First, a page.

Begin again


I had grand plans for this January. Having spent a couple of months pondering and planning, I was all set to begin writing my third novel. There’s something about starting something new that sits very comfortably with me this time of year. The no-pressure creativity of a first draft, where you’re free to let the story and the characters take you where they want, secure in the knowledge that there’ll be plenty of time for redrafts later.

But then just before Christmas I opened an email from my agent that scuppered all that.

It wasn’t a bad email, and I knew it was coming. I’d sent her the second draft of my second novel a few weeks before. Though I’d prodded and tweaked and added and deleted, I knew it wasn’t perfect. But I suppose somewhere in the recesses of my mind I hoped that maybe I’d managed a miracle, that I’d solved all the niggling problems of the first draft in one fell swoop and we’d be ready to begin the terrifying but exciting process of sending it out to publishers.

Part of me’s glad that she agreesΒ it needs more work. But it’s taken a huge mental shift to put down the tantalising threads of the new story that was beginning to develop and return to this one, hoping that somehow with fresh eyes the answers about how to release its potential will leap out at me.

I didn’t touch it at all over Christmas. And then there was Arthur’s birthday. And New Year.

But yesterday I sat down and read Becky’s email again. There were plenty of positives to buoy my spirit, and plenty of questions to challenge me too.

I’ve decided I need to see my words on paper. I haven’t done that with the second draft yet, and it really does make a difference. So I’ve printed the manuscript off and am ready to begin again.

I’m starting small this time, with the new mechanical pencil that Santa bought me replacing the multicoloured pens and post-it notes I used to attack the first draft. I feel like what I’m looking for is more subtle this time. Not that I’m ruling out major changes – I have some ideas about structure and characterisation that might make things very different.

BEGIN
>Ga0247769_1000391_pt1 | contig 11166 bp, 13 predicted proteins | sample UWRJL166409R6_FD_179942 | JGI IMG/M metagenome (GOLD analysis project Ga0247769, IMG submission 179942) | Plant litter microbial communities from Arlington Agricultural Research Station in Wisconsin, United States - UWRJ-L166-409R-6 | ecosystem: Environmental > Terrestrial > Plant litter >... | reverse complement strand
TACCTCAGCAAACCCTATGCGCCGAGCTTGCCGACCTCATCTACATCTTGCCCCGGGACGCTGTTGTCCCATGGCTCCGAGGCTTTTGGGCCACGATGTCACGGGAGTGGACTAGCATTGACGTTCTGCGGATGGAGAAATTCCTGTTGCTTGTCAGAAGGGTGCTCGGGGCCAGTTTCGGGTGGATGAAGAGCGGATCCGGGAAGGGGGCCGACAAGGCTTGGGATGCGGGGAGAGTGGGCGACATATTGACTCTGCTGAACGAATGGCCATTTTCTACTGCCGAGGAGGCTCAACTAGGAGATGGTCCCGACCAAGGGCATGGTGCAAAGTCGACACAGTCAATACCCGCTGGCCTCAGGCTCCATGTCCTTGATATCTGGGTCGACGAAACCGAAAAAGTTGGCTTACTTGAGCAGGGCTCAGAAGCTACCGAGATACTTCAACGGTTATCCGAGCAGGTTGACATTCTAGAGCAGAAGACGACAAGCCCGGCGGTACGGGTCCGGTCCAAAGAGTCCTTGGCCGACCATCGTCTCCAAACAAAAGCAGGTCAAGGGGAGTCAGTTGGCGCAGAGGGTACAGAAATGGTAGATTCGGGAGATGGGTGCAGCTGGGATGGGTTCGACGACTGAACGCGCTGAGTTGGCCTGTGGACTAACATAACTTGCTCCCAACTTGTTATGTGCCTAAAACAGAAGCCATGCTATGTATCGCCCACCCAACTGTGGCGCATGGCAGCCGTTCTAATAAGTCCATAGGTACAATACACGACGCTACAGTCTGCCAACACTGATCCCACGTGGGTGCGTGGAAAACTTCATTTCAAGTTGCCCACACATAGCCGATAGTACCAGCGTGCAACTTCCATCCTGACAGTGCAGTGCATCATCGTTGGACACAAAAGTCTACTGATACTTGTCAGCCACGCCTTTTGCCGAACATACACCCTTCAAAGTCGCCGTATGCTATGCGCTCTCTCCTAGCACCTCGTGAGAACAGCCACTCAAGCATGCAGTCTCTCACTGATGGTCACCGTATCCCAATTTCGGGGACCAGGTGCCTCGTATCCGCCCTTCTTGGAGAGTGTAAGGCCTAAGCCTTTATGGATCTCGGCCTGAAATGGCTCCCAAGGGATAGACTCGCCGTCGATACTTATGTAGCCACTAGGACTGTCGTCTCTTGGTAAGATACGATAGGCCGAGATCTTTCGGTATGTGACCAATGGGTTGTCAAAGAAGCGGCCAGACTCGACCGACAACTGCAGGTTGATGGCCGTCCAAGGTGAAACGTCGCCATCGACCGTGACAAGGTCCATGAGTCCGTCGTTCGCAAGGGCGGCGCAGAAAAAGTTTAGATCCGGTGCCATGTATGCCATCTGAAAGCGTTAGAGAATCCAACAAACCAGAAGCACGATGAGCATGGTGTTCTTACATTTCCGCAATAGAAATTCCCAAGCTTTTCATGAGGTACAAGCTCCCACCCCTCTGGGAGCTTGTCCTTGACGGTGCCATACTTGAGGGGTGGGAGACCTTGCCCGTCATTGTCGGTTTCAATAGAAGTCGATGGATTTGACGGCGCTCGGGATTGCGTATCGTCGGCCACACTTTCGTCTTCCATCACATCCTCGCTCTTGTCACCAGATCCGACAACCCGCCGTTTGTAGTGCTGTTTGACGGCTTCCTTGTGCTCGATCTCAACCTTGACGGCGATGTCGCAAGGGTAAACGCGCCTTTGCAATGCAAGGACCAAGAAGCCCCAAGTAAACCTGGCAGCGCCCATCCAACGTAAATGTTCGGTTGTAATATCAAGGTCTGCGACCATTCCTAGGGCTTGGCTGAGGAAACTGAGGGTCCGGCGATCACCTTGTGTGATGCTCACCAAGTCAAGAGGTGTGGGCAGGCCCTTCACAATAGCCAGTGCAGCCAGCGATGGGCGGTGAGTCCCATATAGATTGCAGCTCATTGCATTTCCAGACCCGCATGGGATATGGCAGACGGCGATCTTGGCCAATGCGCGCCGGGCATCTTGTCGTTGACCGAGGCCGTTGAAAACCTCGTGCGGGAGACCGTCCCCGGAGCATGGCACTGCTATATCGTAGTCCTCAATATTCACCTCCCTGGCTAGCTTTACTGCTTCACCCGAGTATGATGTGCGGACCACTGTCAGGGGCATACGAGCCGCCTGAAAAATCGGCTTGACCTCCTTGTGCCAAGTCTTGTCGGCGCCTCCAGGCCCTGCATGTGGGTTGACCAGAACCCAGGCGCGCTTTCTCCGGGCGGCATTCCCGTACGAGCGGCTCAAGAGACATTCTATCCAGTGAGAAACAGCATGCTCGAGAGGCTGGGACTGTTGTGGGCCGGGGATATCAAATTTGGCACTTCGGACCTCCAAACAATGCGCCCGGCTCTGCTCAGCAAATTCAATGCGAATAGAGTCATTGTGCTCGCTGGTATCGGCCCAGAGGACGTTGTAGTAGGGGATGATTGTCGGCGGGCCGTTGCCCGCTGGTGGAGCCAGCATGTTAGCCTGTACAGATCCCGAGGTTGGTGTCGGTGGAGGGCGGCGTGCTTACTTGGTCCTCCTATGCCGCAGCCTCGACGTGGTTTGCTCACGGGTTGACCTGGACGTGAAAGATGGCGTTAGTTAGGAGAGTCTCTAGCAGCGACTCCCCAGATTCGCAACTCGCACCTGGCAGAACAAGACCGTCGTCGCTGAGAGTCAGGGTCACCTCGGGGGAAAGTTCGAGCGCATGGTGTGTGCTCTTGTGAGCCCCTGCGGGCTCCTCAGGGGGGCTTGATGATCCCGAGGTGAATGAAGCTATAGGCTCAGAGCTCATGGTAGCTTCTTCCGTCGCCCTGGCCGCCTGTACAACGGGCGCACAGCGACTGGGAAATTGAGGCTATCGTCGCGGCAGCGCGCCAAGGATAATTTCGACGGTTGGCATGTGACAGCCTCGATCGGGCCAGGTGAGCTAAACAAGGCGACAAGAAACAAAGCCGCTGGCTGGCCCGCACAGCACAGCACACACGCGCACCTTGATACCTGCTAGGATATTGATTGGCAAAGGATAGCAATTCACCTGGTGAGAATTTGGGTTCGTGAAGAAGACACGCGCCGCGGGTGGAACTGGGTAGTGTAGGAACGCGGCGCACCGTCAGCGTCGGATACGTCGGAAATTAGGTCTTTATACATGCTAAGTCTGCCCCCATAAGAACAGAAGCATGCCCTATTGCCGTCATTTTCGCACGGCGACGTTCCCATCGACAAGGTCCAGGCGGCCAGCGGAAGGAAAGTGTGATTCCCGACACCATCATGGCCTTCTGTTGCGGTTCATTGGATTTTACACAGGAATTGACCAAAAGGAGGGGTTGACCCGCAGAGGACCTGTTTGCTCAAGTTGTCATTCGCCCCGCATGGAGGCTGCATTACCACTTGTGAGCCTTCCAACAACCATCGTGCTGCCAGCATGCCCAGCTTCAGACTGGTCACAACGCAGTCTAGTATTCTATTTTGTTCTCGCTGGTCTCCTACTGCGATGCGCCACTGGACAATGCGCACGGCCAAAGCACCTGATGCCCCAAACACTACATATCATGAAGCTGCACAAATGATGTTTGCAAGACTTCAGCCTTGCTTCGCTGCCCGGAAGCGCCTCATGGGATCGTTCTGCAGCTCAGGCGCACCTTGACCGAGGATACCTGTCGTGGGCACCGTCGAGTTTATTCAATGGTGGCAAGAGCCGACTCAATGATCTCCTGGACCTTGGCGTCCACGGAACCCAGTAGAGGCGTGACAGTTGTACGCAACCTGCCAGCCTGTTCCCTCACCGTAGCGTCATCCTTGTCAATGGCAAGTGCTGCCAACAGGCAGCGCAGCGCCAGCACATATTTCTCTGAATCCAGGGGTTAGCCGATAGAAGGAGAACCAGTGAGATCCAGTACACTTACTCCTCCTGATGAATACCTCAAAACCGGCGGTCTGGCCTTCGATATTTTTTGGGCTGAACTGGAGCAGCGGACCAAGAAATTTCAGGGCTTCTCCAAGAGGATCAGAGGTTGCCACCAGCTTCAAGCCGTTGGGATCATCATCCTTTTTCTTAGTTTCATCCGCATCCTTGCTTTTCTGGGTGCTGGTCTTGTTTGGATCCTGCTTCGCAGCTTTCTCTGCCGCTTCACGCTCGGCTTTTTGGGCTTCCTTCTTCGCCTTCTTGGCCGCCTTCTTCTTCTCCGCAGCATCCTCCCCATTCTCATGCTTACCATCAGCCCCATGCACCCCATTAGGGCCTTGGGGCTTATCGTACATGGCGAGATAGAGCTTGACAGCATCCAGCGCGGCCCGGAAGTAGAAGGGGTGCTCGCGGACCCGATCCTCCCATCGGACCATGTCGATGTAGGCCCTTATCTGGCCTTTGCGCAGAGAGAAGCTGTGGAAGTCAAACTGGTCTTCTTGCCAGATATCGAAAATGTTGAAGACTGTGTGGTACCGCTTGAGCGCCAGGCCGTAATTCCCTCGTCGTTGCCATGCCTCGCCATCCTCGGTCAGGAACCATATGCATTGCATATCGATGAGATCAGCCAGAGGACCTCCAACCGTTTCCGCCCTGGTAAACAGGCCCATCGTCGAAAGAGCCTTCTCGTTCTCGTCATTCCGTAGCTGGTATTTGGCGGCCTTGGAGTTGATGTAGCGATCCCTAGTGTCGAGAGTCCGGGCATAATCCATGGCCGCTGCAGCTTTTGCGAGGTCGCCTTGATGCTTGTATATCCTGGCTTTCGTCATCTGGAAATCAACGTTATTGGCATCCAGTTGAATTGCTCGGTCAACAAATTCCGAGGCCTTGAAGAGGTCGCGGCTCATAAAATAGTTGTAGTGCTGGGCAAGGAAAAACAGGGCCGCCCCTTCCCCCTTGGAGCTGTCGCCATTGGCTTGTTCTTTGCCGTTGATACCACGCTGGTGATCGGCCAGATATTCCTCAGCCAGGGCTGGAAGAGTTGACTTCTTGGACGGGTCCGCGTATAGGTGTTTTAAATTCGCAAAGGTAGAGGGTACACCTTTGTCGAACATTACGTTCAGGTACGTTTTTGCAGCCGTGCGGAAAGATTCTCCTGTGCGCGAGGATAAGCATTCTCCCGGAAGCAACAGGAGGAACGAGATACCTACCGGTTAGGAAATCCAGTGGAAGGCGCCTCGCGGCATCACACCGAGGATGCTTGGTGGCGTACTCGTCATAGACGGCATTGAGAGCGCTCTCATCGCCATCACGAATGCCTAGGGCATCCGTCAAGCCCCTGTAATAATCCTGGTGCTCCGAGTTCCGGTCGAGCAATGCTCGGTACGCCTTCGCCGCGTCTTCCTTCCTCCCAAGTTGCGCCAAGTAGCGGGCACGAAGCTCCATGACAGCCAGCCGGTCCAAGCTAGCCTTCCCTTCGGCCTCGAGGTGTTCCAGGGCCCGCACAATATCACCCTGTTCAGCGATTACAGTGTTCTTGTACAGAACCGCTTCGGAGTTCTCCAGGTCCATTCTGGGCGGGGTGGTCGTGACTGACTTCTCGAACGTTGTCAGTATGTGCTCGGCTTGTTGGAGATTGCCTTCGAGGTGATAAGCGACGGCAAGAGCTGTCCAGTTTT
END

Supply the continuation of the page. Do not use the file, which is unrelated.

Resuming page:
We shall see.

But for now it’s simply time to embrace the new challenges January has thrown up, to hold onto my conviction that this is a story worth telling, and to search deep inside myself for the very best way to tell it.

It is time to begin again.



Muddled Manuscript

25 thoughts on “Begin again

  1. Mummy Tries

    Oh lovely I can imagine you were really disappointed, but it is fab that you’re being so positive about things. Best of luck with the redraft, I’m sure you’ll get it spot on in no time xxx

    1. sophieblovett Post author

      I was a bit disappointed… But then my realist brain kicked in and reminded me it takes much more than one round of edits to make a good novel! Thanks for the vote of confidence πŸ™‚ xxx

  2. maddy@writingbubble

    I can imagine it’s really frustrating to have to go back to re-writes when you were poised on the brink of something shiny and new! But is sounds like you’re very much taking it in your stride and that perhaps your agent was backing up what you knew in your gut anyway. You’ll be writing something new in no time! Thanks for linking to #WhatImwriting xx

    1. sophieblovett Post author

      There was a little bit of frustration admittedly… But I knew I was going to have to come back to this sometime – at least I wasn’t right in the middle of the next project! xx

  3. Emily Organ

    Oh crikey, it can be such a tortuous process can’t it. Why do we do it? It’s good to have feedback though and I’m sure that, after the initial disappointment, the work on improving your draft will be worth your while. After all, you don’t want to get a book out there which isn’t right. I wish you the best of luck with it. I’m looking forward to reading how you get on.

  4. Aimee (@AimeeHorton)

    Oh love. I feel for you, not getting ‘IT’S AMAZINGGGG’ is heart breaking, but at least you have honest, professional constructive feedback. I know that doesn’t make you feel any better, but I need to say it, because I’d want it said to me.

    Good luck, you can do it!

  5. Nicola Young

    I’m with you on this, Sophie. I was all set for editing my second novel, but I got the manuscript back of my first novel from the editor and after a really long and in-depth chat, I am going to do some major re structuring. It means my nano novel, that in was so in to will have to sit a while so I can sort this other one out. At least your new novel is something to look forward to once you finish the editing.

  6. redpeffer

    I find editing so much easier and more enjoyable if I’m reading it on a page, as opposed to the screen. I think it gives a fresh perspective too and that’s helpful when you’re re-visiting something. I do hope you find it motivating.

  7. Morgan Prince

    I feel for you hun. I love the start of a new story, how the characters surprise you and the story unfolds before your eyes. But you know what, that story will still be waiting for you when you’re done. It’s great that you can look on the positive side of things, it always makes things easier to cope with. Good luck xx

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  9. Funky Wellies

    The email must have been frustrating to receive when you felt so ready to start with a new book. You sound very positive though, and I wish you the best of luck with your first challenge of the year. xx

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